It’s amazing how Ozeki can write a fiction on a subject as serious as agribusiness exploitation and managed it so entertainingly.  There was not a moment that the story felt preachy or dry, even though the message comes through loud and clear. 

Published in: on July 10, 2007 at 12:30 pm  Leave a Comment  

Sold

by Zana Muhsen with Andrew Crofts

This is a true story about about two teenaged girls born and raised in Birmingham and sold to be brides in North Yemen.  They thought they were going on a holiday but once they arrived, the holiday turned into a living nightmare when they were forced to sleep with strangers who were their husbands, to live in primitive conditions with no running water or electricity, and suffered beatings from their inlaws. 

The story itself is heart wrenching, although I wish that the writing could be better.  I don’t mean dressing up the story or making up facts to make it more exciting, but right now it feels like the writer simply transcribed Zana’s words without much organization and editing.

Naturally, after finishing the book, I couldn’t help wondering what happens to Zana’s sister, Nadia. For anyone interested, here are some sites:
http://membres.lycos.fr/nadia1/A-nadial.htm
http://www.guardian.co.uk/Archive/Article/0,4273,4385270,00.html

After reading the updates, I wonder if Nadia is just too attached to her children to leave, or if she has gone to be happy with the life she has.  Afterall, she has spent more time in Yemen than in England, and should she return, she may be as unaccustomed to life in England as a new immigrant may be.  Could it be that she choose to stay because the unfamiliar Western world is too intimidating to her? Was it brainwashing, or did she make the choice herself?  Or maybe she was threatened that terrible things may happen to her children.   In some way, we cannot make the assumption that if we hard a way of life, other must hate it too.  There are certainly people who give up modern comforts to live in unbearably primitive regions, for an array of reasons.   Perhaps we will never know the answer.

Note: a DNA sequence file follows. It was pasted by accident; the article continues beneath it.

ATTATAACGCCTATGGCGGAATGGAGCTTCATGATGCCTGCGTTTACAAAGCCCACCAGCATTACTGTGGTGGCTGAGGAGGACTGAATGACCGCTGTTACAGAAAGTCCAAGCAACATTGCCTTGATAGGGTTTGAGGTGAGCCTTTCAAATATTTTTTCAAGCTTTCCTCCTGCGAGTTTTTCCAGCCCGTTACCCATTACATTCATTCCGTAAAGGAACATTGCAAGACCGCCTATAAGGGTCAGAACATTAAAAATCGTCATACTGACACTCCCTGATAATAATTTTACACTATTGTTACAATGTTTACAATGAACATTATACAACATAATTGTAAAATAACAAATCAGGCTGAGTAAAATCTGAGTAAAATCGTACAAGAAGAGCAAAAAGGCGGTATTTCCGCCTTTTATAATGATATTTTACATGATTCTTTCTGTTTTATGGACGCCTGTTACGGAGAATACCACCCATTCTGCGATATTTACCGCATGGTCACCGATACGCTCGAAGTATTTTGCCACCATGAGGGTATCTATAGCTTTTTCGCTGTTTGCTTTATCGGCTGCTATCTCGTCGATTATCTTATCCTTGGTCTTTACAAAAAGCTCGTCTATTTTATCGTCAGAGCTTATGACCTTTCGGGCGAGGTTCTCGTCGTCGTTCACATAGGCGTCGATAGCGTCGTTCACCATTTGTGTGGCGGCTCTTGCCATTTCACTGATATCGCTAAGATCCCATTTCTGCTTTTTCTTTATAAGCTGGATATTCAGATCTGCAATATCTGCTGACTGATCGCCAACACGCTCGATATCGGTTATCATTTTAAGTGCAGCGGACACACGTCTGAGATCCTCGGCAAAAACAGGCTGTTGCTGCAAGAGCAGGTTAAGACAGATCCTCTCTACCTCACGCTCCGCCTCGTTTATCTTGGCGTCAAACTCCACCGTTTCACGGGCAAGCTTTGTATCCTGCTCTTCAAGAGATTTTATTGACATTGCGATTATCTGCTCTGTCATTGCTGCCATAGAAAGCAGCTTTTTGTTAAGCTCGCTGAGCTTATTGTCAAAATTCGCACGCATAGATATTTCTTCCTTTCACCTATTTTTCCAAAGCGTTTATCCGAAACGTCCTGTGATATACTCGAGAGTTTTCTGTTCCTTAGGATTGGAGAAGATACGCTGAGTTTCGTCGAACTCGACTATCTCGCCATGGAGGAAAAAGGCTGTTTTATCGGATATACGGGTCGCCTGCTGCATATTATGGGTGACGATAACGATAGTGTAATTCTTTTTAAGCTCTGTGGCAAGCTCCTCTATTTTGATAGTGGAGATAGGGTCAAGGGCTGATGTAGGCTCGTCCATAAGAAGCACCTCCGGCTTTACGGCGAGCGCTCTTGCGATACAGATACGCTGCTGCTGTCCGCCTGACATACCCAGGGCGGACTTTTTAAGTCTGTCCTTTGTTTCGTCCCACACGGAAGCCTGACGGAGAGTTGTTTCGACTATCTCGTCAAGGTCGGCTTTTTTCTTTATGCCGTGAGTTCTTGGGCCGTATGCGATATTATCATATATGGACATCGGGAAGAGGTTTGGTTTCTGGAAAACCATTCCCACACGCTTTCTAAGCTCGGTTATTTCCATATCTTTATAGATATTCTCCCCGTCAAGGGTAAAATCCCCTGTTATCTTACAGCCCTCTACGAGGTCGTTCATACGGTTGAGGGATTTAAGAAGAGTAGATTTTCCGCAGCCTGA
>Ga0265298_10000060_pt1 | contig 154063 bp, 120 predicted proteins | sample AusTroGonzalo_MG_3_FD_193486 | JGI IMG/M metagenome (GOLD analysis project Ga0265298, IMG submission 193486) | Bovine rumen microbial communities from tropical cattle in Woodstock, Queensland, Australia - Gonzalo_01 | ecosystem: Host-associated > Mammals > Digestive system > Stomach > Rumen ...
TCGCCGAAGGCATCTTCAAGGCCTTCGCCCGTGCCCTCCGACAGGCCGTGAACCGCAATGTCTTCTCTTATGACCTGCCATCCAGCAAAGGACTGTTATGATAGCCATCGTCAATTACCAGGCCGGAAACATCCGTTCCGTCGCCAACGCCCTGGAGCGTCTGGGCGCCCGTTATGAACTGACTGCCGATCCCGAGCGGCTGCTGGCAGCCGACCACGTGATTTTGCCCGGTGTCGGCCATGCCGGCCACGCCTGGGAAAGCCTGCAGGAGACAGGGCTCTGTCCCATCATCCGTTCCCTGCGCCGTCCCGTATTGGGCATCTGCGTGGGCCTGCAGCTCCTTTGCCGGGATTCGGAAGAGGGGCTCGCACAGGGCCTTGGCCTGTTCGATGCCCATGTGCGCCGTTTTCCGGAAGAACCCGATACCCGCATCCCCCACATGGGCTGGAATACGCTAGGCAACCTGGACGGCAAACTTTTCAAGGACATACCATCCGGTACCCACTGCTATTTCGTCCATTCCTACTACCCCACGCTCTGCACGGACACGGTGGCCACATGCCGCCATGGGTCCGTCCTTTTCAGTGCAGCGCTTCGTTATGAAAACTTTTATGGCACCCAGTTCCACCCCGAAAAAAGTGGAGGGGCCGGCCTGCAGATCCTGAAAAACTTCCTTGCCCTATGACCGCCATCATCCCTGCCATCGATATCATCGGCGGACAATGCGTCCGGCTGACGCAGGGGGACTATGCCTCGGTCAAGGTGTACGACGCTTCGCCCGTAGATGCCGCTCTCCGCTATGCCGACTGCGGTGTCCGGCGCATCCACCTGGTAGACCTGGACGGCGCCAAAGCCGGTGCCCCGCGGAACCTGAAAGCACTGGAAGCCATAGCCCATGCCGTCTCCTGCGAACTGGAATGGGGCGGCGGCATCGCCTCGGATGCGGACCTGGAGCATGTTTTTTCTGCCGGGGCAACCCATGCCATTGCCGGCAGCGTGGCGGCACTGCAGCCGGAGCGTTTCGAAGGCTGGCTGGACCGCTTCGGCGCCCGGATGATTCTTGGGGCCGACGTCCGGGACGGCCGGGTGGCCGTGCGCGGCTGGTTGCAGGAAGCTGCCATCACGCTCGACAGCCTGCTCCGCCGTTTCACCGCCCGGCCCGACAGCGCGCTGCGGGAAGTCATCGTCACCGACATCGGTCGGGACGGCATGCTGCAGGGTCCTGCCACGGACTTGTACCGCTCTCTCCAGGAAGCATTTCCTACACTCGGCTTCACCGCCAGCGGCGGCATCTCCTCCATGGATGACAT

Zana is a very lucky girl to be able to get out, and her life in Yemen could have been a lot worse.  I feel sorry for Nadia, and more so for those whose stories we will never know and who have nowhere to turn.

Published in: on July 10, 2007 at 12:00 pm  Comments (1)  

Spiritual Literacy

Reading the Sacred in Everyday Life

by Frederic and Mary Ann Brussat

I received this via a bookring on Bookcrossing.  This 600-page hardcover book looks rather intimidating, and I almost considered just giving up and sending it on…  However, as there are a lot of short quotes from writers of all religious background, it is not as hard and slow to go through as I feared. 

If I start writing down all the gems I find in this book, I may be in trouble for copyright infringement.  This is a good book to keep as a PC, to ocassionally leaf through, whenever you feel frizzled.  I don’t know how the authors collected all the wisdom, but I am glad they did and gather them in one volume.

(ETA: Yicks! I did copy down a lot… but hey it’s a 600-page tome!)

And here are some of the lines I like:

“If the desert is holy, it is because it is a forgotten place that allows us to remember the sacred… There is no place to hide, and so we are found.”  – Terry Tempest Williams   

“Not only persons call for service; their things do, too… Objects have thier own personalities that ask for attention… Treating things as if thjey had souls, carefully, with good manners – that’s quality service…” – James Hillman

“I am not a good shopper… I get my purchase home and immediately have second thoughts… Once when I was in the grip of such a litany of doubts, Fred said, ‘Stop, you are hurting its feelings.  Nothing is perfect.’ ” – Mary Ann Brussat

“Boredom is lack of attention.  Take yourself off automatic pilot and you enter a whole new world of wonders.” – Frederic Brussat

“The Hopis say that we all began together; that each race went on a journey to learn its own road to power, and changed; that now is the time for us to return, to put the pieces of the puzzle back together, to make the circle whole.” – Starhawk

“When we plant a tree, we are planting ourselves.  Releasing dilphins back to the wild we are ourselves returning home.  Composting leftovers, we are being reborn as irises and apples…we can know the acitivity of the world as not separate from who we are but rather of what we are.” – Joan Halifax

“I saw that if I belonged here, it was not because anything here belonged to me.  A man might own a whole country and be a stranger in it.  If I belonged in this place it was because I belonged to it.  ANd I began to understand that so long as I did not know the place fully, or even adequately, I belonged to it only paritally.” – Wendell Berry

“Home is somewhere you can close a door and open your heart.” – Theo Pelletier

“I wonder if a tree knows when someone’s hand is on its body.  Does it feel a little warm, like an exchange of electricity?  This act of reaching out is a small gesture, but it is filled with great intention.  I am simply trying to say hello across the barriers of form and language.  I beleive the hands communicate this intention most honestly.” – Stephanie Kaza

“Since nothing we intend is ever faultless, and nothing we attempt ever without error, and nothing we achieve without some measure of finitude and fallibility we call humanness, we are saved by forgiveness.” – David Augsburger

“A weed is a plant whose virtues have never been discovered.” – Ralph Waldo Emerson

“What is loved reveals its loveliness.” – Bonnie Friedman